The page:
"For God alone, O my soul, wait in silence,
for my hope is from him.
He only is my rock and my salvation,
my fortress; I shall not be shaken.
On God rests my salvation and my glory;
my mighty rock, my refuge is God."
A few years ago I sat with a dear friend who lost her husband in a small plane crash. Six weeks later I was sitting with another close sister-in-Christ from the same friend group who lost her husband to a sinus infection that traveled to his brain. During those same weeks, my father found out he was losing his battle with cancer and had little time left on this earth. My dad went to heaven a few months later.
I wish I could tell you that was the end of the sadness and grief surrounding my family and friends in the past few years, but I can't tell you that because it would be a lie. Cancer, suicide, abuse, divorce - it's been brutal.
But... there is Hope.
Grief and hope are lived like we are standing at the ocean. You know the waves are there. Sometimes they are lapping at your feet, gently reminding you of life and living and dying. Other times the waves crash in on you - they hit you from everywhere and the undertow, oh my Lord in heaven, the undertow feels like it will kill you. You can't get a breath, you swim for all you are worth but can't make it close to shore. The waves keep pulling you back from land that will provide relief for a weary mind and body. You think, "I can't go on, it's too hard to keep swimming and I can't breath."
Hope. Your muscles get stronger, all of sudden you can keep your head above water a little longer. The burning in your lungs becomes less painful as you gasp for air and provide more oxygen to your body.
Hope. You master the undertow. You see land in the distance and learn to swim parallel to the shore. Now, instead of working against the currents, you are learning from them as you navigate the best way to get feet onto solid ground.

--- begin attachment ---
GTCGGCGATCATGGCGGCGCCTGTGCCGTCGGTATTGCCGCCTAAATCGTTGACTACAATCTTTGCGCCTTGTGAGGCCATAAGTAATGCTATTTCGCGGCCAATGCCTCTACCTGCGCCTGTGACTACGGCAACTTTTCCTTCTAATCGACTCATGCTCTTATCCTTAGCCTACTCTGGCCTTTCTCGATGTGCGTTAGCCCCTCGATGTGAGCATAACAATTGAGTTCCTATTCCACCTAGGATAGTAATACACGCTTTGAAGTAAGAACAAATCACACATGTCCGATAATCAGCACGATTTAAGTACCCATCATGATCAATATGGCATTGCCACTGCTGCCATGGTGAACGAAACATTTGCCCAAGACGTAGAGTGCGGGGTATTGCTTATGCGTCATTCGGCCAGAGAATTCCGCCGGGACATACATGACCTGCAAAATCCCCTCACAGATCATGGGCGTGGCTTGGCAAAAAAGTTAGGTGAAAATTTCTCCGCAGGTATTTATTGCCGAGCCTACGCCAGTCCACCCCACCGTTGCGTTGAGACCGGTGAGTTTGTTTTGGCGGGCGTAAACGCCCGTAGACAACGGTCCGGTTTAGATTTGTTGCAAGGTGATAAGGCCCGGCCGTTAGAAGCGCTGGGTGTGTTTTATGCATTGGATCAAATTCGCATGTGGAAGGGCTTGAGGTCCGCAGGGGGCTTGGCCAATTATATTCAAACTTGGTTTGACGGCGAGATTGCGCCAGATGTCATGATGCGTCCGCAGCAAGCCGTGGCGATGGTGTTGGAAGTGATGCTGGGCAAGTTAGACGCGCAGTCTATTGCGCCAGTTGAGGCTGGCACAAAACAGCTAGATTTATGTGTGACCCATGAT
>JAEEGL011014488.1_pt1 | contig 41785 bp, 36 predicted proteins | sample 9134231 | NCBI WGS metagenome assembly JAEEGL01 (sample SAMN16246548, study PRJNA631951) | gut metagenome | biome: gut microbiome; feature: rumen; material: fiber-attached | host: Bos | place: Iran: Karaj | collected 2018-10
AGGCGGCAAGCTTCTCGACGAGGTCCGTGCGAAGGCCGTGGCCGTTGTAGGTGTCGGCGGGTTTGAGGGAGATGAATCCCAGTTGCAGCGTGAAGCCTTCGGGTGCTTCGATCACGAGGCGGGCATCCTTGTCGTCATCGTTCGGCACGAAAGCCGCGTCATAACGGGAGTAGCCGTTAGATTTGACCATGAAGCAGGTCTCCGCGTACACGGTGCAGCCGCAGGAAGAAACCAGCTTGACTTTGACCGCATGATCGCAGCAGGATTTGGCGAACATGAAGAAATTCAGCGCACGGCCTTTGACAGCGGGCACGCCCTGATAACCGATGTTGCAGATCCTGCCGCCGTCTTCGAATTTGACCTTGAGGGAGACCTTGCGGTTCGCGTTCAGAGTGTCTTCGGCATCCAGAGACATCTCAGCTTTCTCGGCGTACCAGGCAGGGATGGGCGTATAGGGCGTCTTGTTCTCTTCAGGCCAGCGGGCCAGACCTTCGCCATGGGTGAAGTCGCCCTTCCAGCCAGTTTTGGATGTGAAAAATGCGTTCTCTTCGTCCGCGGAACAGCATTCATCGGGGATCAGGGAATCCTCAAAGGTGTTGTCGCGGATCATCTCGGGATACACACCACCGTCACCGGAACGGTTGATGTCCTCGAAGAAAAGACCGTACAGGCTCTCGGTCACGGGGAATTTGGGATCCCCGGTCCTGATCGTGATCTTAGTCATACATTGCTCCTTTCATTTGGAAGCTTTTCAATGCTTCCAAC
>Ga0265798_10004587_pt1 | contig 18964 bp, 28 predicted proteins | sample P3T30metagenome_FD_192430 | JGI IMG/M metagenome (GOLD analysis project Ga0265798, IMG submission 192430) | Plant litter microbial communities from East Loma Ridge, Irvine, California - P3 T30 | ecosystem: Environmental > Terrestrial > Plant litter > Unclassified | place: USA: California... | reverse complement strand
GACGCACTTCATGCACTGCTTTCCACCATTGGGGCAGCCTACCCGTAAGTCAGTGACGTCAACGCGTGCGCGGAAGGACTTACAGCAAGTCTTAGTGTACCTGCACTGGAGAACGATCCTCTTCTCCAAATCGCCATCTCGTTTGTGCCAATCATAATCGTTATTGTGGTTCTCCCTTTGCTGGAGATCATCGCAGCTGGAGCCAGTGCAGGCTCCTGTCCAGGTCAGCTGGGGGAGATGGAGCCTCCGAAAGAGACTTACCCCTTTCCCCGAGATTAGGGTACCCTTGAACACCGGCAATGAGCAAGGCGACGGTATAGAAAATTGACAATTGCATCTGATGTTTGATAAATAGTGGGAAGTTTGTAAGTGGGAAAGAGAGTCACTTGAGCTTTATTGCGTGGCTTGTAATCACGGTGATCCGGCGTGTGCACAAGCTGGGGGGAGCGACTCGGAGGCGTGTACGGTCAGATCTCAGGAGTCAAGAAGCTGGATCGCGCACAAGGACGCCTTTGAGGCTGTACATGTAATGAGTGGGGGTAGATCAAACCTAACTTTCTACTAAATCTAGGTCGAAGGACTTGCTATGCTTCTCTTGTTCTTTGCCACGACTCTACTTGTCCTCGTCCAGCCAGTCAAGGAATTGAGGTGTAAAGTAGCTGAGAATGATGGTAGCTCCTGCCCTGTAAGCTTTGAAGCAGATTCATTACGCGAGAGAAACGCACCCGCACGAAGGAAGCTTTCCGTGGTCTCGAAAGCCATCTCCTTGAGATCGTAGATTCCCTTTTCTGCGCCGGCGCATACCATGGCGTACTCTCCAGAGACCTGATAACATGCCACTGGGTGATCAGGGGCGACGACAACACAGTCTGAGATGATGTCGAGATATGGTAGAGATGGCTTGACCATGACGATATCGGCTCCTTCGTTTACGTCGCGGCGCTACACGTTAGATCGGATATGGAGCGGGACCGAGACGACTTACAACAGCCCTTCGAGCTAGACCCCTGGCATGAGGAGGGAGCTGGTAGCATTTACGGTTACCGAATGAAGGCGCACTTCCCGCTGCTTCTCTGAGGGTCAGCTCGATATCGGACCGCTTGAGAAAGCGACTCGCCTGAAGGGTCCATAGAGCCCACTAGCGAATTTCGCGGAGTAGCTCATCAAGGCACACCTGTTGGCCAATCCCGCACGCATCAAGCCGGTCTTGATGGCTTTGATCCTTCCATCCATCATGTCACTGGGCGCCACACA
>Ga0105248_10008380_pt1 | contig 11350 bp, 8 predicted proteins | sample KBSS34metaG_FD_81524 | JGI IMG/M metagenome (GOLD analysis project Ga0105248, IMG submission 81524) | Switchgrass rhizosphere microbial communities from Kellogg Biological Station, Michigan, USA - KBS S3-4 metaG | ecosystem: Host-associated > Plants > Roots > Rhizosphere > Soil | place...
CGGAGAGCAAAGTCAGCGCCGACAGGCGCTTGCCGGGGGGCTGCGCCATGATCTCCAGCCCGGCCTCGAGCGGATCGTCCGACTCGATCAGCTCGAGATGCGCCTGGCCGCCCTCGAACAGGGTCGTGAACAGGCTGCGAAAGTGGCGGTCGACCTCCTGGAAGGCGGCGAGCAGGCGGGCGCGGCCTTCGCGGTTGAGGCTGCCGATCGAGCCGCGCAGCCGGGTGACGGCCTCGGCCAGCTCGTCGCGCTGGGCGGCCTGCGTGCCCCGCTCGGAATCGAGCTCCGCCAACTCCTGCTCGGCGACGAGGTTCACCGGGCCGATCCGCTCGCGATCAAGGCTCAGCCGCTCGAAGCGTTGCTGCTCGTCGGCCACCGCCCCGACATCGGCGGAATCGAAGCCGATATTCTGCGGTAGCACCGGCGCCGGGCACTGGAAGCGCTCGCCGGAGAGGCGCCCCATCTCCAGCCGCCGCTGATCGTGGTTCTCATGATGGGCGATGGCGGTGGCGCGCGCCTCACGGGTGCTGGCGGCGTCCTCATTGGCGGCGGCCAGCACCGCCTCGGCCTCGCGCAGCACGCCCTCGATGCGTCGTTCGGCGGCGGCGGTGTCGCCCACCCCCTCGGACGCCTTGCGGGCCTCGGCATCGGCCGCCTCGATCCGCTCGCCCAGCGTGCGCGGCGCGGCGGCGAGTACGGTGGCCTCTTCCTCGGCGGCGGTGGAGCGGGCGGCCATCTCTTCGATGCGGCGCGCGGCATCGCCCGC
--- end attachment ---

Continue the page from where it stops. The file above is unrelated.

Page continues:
Hope. Your big toe grazes sand. One more stroke and the top of your toes bury themselves into shifting ground, one more push and you plant your foot flat as you gain more confidence in your place. Your breathing is easier, your muscles are filled with adrenaline and life, you see the shore. It's right there. You are closer to land. Closer to rest.
Closer to the people laying on the shoreline. There is safety there. If only those people would help, make a chain or swim out to offer a life-preserver, or just throw a swim noodle. Anything to make it easier to join them on dry land.
But some on shore are ocean-gazers and have yet to feel waves crashing over their heads, or currents strong enough to pull a person under. Their life is rich and full of blessings and abundance, easy and free as they take in the sunset while resting with water lapping at their ankles. They are oblivious to the struggles in the water.
Still, some on the shoreline are ocean-survivors. Their time of rest is hard fought and comes with scars and damage. They know full well what the ocean holds and the dangers of the currents beneath the surface. The waves are a constant reminder of pain and sadness, of hope and endurance and the joy of victory.